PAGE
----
How to store tamale fillings?
Tamale fillings can be stored in an air-tight container in the fridge for up to 2 days. There is no need to heat the filling before assembling the tamales.
How to make strawberry tamales?
Sweet strawberry tamales are a treat during the holiday season. They are especially good with a morning cup of coffee, topped with a bit of condensed milk, and eaten alongside friends and family.
- 1 batch of prepared masa + 1/2 a cup of masa mix
- 1 lbs. of strawberries, chopped
- 1 1/2 cups of strawberry jam
- 1 cup of granulated sugar
- 2 14 oz cans of Stater Bros. condensed milk, divided
- 1 stick of unsalted butter, melted
- A few drops of red food coloring (optional)
Using the prepared masa, mix all of the ingredients except for 1 can of condensed milk. The remaining condensed milk may be used for garnish.
Filling And Folding Tamales
Filling and folding tamales seems to be the part everyone worries about. We promise it’s easier than it looks! Once you’ve got a system down, you’ll be making dozens and dozens of tamales in just a few minutes. Better yet, turn it into a tamale making party by getting together with friends and family.
Which side of the corn husk is used to make tamales?
Corn husks have a smooth and a bumpy side. It’s best to use the smooth side to spread your masa, and it’s easier too! Corn husks naturally fold inward so that the bumpy side is the outer part of the husk.
How to fill a tamale?
If you’re preparing a tamale with a filling use approximately 3-4 ounces of masa (use the same size spoon for the accuracy) and spread an even layer of masa on the smooth side of the corn husk. If your tamale has no filling (like our strawberry tamales), use approximately 5-6 ounces of masa. Hold the husk open with one hand, with the widest part on top and begin your masa layer towards the lower center, pushing the masa in an upward motion towards the top. If your leaves are extra large add more masa. Stop spreading before you reach the tip of the husk and making sure to leave an even portion of the husk bare around the masa. You are looking for a rectangular shape of masa, however tamales are forgiving and the masa does not need to be perfectly spread. If you’re adding a filling, use approximately 2 ounces of your filling to the center on top of the masa.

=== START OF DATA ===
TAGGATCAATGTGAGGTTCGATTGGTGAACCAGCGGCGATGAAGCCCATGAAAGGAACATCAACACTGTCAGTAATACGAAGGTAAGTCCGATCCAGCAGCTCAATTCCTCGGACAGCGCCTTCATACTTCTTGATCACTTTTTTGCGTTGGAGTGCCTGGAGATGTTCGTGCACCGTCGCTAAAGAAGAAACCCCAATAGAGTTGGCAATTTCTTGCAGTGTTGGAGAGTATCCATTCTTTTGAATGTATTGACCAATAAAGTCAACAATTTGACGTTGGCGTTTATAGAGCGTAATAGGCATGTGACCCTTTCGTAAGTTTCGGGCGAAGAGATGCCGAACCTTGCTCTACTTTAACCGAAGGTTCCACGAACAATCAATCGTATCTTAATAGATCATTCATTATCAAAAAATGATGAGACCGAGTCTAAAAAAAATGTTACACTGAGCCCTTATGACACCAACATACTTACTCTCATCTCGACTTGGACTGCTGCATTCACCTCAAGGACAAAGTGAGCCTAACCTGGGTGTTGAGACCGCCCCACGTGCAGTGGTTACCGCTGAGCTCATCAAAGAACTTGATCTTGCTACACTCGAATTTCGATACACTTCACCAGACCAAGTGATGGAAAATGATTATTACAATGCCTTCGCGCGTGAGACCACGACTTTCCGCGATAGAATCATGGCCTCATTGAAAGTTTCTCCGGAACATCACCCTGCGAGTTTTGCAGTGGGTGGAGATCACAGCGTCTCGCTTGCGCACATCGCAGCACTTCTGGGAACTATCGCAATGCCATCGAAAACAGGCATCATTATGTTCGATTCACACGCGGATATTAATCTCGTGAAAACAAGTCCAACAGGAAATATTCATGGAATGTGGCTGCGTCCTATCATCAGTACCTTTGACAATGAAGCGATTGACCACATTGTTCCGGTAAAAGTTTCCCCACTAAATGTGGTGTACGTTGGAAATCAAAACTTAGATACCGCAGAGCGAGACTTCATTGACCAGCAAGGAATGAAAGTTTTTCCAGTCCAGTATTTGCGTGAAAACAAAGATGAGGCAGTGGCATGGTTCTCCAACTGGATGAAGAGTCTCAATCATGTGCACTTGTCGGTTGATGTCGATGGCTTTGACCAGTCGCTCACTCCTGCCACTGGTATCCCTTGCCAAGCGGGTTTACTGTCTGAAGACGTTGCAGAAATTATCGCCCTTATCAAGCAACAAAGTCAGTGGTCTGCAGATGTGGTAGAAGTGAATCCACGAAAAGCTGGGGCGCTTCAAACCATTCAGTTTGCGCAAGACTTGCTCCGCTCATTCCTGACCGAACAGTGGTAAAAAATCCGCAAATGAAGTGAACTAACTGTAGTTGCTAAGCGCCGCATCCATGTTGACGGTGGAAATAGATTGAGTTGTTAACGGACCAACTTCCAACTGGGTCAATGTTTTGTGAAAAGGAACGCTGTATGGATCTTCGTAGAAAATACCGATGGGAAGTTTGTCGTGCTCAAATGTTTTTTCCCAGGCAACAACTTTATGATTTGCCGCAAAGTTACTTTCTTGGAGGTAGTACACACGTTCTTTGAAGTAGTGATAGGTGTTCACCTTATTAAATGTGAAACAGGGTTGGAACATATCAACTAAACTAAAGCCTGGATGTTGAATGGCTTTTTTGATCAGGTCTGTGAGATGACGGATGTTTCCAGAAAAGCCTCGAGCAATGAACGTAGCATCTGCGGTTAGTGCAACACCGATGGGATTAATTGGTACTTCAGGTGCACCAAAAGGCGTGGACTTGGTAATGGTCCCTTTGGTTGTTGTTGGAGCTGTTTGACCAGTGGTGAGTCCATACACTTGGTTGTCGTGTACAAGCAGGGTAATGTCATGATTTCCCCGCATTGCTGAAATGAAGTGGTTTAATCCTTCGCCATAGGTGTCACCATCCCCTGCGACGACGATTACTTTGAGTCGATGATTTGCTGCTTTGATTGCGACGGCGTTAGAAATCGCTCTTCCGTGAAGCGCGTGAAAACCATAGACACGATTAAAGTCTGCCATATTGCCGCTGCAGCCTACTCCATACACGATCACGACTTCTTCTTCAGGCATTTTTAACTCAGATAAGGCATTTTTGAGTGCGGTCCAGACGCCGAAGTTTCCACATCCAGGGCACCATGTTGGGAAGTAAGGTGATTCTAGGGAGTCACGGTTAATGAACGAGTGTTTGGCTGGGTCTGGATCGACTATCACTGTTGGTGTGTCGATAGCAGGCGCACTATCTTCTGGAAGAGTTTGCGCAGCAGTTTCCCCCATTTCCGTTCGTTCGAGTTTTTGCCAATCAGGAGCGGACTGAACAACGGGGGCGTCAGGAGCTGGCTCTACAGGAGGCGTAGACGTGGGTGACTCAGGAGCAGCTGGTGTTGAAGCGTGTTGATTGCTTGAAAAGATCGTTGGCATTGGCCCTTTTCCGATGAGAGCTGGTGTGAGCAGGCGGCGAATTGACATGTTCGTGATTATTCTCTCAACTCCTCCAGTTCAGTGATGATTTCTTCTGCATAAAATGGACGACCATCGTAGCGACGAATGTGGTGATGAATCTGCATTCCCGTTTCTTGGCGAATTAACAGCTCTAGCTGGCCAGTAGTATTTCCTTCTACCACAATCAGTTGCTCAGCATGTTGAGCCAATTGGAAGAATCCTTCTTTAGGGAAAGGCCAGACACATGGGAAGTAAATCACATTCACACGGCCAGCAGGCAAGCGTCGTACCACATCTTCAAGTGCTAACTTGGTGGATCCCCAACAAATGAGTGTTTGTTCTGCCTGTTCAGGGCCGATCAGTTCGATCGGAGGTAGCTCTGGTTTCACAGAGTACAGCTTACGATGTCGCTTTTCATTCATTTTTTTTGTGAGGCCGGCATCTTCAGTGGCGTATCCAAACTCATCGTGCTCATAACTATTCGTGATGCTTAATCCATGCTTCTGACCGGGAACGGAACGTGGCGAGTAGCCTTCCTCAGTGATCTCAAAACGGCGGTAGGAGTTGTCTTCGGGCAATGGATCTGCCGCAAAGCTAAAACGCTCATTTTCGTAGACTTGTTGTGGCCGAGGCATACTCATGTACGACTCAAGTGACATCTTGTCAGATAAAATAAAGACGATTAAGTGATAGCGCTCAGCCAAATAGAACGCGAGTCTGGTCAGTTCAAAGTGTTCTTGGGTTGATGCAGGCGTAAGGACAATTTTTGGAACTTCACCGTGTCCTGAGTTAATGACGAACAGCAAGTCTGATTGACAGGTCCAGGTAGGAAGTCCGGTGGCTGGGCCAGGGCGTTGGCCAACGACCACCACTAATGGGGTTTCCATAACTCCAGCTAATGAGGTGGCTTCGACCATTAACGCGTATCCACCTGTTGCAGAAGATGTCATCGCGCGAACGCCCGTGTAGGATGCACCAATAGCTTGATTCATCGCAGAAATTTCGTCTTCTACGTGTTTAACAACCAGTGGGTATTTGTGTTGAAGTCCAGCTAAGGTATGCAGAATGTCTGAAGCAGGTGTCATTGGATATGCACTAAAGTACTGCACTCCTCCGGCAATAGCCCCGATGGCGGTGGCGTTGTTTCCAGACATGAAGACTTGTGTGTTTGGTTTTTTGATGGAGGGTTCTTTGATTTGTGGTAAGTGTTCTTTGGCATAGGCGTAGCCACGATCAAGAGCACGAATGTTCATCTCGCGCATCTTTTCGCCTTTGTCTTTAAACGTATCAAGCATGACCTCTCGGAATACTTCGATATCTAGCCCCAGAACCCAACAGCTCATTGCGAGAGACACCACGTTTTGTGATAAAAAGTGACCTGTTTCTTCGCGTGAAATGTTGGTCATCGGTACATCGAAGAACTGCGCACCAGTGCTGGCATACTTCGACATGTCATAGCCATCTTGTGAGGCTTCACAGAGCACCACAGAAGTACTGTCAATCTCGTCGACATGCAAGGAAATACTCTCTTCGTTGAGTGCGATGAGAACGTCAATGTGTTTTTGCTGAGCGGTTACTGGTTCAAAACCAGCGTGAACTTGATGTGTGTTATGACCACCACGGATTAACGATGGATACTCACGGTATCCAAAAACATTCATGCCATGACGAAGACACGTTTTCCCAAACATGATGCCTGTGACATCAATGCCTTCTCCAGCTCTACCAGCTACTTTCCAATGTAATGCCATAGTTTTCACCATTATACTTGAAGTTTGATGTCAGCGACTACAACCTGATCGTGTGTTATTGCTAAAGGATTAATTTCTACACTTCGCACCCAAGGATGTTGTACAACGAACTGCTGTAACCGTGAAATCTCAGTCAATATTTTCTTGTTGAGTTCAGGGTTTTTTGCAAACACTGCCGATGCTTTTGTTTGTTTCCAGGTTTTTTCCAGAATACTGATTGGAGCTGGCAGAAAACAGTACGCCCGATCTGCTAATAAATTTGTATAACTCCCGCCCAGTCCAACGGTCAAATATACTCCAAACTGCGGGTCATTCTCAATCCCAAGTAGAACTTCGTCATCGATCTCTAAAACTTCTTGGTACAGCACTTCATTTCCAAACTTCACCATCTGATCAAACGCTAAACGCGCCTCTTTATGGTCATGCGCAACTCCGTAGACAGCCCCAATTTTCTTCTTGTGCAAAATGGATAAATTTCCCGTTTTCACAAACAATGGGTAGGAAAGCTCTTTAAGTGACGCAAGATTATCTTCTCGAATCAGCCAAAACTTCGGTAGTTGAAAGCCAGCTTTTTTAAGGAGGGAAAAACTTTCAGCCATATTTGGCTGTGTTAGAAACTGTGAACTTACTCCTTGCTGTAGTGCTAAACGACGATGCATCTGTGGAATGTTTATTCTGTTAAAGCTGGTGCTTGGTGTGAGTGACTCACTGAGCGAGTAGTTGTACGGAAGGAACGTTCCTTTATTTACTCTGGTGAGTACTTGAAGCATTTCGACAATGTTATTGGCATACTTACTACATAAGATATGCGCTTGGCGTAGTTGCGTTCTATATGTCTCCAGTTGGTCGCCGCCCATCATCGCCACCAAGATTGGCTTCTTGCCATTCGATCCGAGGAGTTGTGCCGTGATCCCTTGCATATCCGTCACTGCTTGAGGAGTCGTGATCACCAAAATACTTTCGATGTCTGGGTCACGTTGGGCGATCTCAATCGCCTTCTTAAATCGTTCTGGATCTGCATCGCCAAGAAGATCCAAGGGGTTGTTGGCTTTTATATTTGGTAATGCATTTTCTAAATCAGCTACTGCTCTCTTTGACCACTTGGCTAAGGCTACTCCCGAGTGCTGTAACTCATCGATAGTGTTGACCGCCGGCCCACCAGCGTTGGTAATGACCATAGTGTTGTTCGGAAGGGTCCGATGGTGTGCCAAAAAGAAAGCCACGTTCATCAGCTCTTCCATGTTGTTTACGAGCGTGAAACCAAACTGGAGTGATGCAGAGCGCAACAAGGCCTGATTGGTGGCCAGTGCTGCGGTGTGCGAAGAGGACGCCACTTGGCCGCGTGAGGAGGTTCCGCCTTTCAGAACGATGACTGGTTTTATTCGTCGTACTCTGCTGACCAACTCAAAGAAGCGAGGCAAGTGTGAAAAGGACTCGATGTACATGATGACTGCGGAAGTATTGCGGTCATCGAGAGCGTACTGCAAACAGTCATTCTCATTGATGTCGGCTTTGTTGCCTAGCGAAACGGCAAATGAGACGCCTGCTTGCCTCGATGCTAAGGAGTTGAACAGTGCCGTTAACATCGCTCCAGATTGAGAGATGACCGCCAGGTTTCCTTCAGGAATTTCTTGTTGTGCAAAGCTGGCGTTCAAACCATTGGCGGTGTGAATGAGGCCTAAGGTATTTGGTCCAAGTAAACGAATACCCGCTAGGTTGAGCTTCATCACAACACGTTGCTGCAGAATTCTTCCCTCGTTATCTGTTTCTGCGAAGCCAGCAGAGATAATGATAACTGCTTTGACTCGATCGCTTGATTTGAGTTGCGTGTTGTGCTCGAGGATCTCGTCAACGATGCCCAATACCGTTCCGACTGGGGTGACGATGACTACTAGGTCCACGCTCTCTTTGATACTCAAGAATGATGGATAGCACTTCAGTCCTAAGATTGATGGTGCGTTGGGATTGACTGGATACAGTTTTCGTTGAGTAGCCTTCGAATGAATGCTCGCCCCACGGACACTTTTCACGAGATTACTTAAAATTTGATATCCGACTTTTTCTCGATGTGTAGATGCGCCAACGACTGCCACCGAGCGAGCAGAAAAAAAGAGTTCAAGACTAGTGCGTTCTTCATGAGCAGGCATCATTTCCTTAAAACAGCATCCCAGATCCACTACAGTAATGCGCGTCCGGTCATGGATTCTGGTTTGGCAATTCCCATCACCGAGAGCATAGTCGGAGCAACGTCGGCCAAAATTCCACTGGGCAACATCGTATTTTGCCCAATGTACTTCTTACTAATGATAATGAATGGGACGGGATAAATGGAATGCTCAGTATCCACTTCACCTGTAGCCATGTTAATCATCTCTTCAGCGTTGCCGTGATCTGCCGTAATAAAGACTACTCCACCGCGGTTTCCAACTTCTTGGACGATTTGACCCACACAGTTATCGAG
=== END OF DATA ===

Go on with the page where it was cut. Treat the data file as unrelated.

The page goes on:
How to fold a tamale?
Once you’ve finished spreading masa on the corn husk, take one of the sides of the husk and begin to close the tamale by holding the husk to the center. Then, take the unfolded side and bring it to the middle to overlap the other side of the husk. Finally, fold the bottom portion upwards toward the folded parts and slightly push the filling upwards.
How to cook tamales?
Tamales are steamed and very easy to cook. Simply take a large stockpot with a steam tray, fill it with water (staying below the steam tray), cover the bottom with one layer of husks, and stand tamales up with the open end pointing towards the top. Cover the tamales with a clean damp kitchen cloth, close the lid, and bring to a boil. Allow the tamales to steam for approximately 1 to 1 1/2 hours depending on how many tamales you are cooking. Make sure to keep enough water boiling on the bottom and refill as necessary. To test whether the tamales are finished cooking, carefully remove one from the pot with tongs and pull off the husk. Once tamales are fully cooked, masa easily releases from the husk without any sticking.
Now that you know how to make tamales from scratch, it’s time to get your family together and make new memories and traditions. However, be careful because tamales can be quite addicting! If you’re looking for more holiday-related fun check out our holiday page for more festive inspiration!